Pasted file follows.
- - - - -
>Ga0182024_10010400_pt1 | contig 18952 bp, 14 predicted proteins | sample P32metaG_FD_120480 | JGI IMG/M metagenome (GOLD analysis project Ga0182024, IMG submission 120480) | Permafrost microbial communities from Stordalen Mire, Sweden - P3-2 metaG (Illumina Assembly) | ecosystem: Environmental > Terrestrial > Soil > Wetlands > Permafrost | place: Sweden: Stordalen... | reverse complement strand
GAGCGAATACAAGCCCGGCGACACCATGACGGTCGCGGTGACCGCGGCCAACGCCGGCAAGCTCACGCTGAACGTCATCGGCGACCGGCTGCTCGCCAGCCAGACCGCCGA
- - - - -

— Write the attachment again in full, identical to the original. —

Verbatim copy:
>Ga0182024_10010400_pt1 | contig 18952 bp, 14 predicted proteins | sample P32metaG_FD_120480 | JGI IMG/M metagenome (GOLD analysis project Ga0182024, IMG submission 120480) | Permafrost microbial communities from Stordalen Mire, Sweden - P3-2 metaG (Illumina Assembly) | ecosystem: Environmental > Terrestrial > Soil > Wetlands > Permafrost | place: Sweden: Stordalen... | reverse complement strand
GAGCGAATACAAGCCCGGCGACACCATGACGGTCGCGGTGACCGCGGCCAACGCCGGCAAGCTCACGCTGAACGTCATCGGCGACCGGCTGCTCGCCAGCCAGACCGCCGA